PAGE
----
The St Augustine 450th Commemoration is a celebration of our lengthy history; but, more importantly, it is a celebration of our rich cultural diversity – the many people and cultures that are part of an enduring community called St Augustine.
Yes, there were some painful chapters, and we will commemorate these, but our greatest celebration is who we are as a people and what we have become as a community over 450 years and beyond.
One of the greatest episodes in world history took place right here when New World cultures, the indigenous peoples of this area who had been here for thousands of years, collided with the Old World European cultures attempting to colonize new lands.
Pedro Menendez in 1565 stepped off his ships with 800 colonists including Africans and Hispanics. They were embrace by the Timucuan Indians at the village of Seloy, indigenous peoples who ensured the survival of their European visitors.
Together, these cultures intermingled, becoming the genesis of what we know today as the “American” culture. We respectfully honor all cultures and it is why we created the Commemoration.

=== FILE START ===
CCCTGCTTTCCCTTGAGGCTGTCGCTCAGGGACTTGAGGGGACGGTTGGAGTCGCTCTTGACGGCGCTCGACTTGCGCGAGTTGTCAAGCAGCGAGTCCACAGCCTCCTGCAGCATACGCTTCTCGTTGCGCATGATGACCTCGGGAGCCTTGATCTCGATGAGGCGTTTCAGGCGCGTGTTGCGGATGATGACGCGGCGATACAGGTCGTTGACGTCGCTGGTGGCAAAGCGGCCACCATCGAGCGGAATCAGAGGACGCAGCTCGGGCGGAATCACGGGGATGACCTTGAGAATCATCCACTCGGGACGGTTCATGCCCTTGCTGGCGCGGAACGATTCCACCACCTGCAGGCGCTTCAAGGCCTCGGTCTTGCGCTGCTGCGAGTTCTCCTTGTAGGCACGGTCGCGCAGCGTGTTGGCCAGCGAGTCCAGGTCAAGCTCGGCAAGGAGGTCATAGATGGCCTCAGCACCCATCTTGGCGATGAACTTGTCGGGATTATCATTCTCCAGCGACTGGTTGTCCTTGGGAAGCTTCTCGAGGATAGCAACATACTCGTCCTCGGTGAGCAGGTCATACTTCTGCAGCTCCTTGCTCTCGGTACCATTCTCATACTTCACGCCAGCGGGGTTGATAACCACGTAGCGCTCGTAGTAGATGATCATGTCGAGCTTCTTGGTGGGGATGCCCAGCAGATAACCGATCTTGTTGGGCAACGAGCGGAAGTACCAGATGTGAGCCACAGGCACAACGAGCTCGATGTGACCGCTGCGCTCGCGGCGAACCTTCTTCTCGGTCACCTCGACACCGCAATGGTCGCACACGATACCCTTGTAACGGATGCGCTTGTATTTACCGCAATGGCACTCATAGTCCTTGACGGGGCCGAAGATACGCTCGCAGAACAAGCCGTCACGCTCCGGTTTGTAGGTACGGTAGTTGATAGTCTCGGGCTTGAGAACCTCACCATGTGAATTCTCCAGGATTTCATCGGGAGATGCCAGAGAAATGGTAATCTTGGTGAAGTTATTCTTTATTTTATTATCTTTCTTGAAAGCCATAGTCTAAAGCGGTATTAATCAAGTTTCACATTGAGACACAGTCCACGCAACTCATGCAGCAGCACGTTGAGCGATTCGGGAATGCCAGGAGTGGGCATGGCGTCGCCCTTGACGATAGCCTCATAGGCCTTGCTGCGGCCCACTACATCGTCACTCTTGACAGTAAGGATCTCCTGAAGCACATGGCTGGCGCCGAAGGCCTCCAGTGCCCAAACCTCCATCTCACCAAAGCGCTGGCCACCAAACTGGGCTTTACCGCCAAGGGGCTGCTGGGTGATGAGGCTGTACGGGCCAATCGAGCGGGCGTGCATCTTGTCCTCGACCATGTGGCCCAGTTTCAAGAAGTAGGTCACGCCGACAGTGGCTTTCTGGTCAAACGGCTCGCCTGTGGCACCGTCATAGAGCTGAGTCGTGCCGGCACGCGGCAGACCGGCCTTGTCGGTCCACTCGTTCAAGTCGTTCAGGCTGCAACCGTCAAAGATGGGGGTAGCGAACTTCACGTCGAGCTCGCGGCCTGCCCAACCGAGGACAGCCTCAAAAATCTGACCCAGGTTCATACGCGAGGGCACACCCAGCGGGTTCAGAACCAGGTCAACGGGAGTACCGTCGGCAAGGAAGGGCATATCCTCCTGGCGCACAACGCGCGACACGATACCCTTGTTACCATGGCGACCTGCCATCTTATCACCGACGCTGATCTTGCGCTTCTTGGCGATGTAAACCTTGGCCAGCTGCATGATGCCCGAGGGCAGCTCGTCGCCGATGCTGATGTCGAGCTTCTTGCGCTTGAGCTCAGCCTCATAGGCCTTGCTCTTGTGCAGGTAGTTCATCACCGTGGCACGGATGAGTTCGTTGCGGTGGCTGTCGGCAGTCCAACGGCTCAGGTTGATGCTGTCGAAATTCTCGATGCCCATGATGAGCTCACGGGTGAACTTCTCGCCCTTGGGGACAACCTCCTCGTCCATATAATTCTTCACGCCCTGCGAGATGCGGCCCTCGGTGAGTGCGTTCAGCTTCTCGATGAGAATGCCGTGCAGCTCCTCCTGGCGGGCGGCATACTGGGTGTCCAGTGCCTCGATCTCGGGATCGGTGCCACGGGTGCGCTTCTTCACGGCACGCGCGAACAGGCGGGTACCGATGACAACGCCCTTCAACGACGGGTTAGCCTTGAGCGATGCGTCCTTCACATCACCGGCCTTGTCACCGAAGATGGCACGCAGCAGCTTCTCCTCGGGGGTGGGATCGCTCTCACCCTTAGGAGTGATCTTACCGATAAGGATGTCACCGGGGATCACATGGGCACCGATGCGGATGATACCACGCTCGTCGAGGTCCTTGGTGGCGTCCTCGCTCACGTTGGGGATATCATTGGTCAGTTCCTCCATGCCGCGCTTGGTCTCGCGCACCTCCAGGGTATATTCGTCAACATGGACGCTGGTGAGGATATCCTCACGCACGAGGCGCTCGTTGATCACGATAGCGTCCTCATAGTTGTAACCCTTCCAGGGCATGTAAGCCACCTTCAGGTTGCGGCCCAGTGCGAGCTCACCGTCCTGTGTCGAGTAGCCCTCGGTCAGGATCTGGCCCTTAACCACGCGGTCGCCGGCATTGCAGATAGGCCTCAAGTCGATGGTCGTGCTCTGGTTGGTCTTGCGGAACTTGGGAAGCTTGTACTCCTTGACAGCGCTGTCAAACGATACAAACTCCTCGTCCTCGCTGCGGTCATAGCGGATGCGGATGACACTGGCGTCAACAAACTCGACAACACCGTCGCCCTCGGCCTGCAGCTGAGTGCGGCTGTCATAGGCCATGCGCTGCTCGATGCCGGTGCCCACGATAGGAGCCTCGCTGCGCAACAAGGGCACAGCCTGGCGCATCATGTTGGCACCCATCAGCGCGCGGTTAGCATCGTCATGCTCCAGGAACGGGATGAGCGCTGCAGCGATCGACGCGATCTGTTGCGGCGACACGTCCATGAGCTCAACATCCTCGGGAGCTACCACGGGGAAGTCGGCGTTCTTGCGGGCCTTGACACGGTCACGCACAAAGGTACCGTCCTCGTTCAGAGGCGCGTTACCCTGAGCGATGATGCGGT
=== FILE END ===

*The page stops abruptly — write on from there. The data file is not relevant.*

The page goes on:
The 450th is not a celebration of the demise of any culture, or the misunderstandings and adversities that are inevitable when different cultures interface. It is a celebration of people who have endured for hundreds, and, in the case of the indigenous peoples, thousands of years; making St Augustine, the oldest continuously occupied community in the United States, from prehistoric times on.
We are working with the Smithsonian National Museum of the American Indian and the Seminole Tribe of Florida in exploring ideas on how to best tell the story of St Augustine and ALL people.
In conceptual design is an exhibition entitled, Tapestry: The Cultural Threads of First America, in which the stories and histories of Native Americans, African-Americans and Hispanic-Americans are traced through the centuries.
The Native American Gathering and Healing ceremony was one proposed by the Seminole Tribe of Florida. It was supported by the National Museum of the American Indian with the understanding that the Seminole Tribe would serve as the hosting organization.
The Seminole Tribe has subsequently withdrawn their proposal, for cultural reasons, and we respect this. The National Museum of the American Indian has, as well. This event has been withdrawn from our 450th calendar; out of respect for the Seminole Tribe of Florida.
Mayor Joseph L. Boles, Jr.